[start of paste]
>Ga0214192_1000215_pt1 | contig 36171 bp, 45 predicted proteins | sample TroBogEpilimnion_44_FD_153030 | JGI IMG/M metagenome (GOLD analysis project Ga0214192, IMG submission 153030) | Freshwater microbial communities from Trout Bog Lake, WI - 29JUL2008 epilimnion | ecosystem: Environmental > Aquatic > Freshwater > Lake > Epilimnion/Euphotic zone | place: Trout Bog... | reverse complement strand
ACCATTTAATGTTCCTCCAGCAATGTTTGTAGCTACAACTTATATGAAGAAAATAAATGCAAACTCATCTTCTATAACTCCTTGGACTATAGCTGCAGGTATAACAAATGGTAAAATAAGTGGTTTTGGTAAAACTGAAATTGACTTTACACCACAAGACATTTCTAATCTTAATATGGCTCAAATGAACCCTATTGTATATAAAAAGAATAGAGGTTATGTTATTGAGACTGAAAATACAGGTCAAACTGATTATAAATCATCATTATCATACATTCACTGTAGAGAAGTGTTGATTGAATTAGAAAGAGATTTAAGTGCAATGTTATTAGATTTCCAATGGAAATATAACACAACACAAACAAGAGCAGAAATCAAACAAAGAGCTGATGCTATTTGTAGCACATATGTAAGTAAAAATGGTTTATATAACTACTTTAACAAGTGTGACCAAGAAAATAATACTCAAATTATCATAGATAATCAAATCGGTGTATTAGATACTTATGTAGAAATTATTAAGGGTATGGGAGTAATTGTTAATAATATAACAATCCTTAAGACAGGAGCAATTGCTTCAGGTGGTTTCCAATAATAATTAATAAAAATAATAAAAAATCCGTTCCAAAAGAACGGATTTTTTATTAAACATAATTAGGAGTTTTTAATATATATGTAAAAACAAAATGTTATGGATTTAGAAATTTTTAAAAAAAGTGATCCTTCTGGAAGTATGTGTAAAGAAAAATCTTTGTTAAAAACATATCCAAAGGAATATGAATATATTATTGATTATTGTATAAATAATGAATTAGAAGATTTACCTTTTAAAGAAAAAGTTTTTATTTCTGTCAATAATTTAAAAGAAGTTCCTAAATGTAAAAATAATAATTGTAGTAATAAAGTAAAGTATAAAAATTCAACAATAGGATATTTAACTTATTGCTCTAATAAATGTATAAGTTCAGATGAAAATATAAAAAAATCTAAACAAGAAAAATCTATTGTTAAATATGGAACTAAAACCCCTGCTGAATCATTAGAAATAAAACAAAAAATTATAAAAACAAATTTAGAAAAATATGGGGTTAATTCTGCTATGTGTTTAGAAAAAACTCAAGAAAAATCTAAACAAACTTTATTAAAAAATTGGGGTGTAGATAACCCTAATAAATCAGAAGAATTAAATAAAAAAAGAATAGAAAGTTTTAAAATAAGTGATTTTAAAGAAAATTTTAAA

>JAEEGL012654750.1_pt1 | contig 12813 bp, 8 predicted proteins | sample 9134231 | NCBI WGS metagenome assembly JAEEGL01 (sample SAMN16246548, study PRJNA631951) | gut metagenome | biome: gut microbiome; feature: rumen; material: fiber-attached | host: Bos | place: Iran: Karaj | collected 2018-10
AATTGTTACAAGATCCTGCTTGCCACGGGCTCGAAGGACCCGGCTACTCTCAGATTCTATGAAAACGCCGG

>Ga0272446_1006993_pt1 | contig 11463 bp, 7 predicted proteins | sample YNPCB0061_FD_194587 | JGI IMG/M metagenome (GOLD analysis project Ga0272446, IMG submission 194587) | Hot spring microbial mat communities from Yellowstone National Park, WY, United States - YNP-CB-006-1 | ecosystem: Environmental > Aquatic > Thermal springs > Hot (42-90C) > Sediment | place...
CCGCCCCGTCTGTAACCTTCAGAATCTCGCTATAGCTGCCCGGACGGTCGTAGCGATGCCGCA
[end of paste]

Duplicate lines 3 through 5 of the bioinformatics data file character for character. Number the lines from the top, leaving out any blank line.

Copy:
>JAEEGL012654750.1_pt1 | contig 12813 bp, 8 predicted proteins | sample 9134231 | NCBI WGS metagenome assembly JAEEGL01 (sample SAMN16246548, study PRJNA631951) | gut metagenome | biome: gut microbiome; feature: rumen; material: fiber-attached | host: Bos | place: Iran: Karaj | collected 2018-10
AATTGTTACAAGATCCTGCTTGCCACGGGCTCGAAGGACCCGGCTACTCTCAGATTCTATGAAAACGCCGG

>Ga0272446_1006993_pt1 | contig 11463 bp, 7 predicted proteins | sample YNPCB0061_FD_194587 | JGI IMG/M metagenome (GOLD analysis project Ga0272446, IMG submission 194587) | Hot spring microbial mat communities from Yellowstone National Park, WY, United States - YNP-CB-006-1 | ecosystem: Environmental > Aquatic > Thermal springs > Hot (42-90C) > Sediment | place...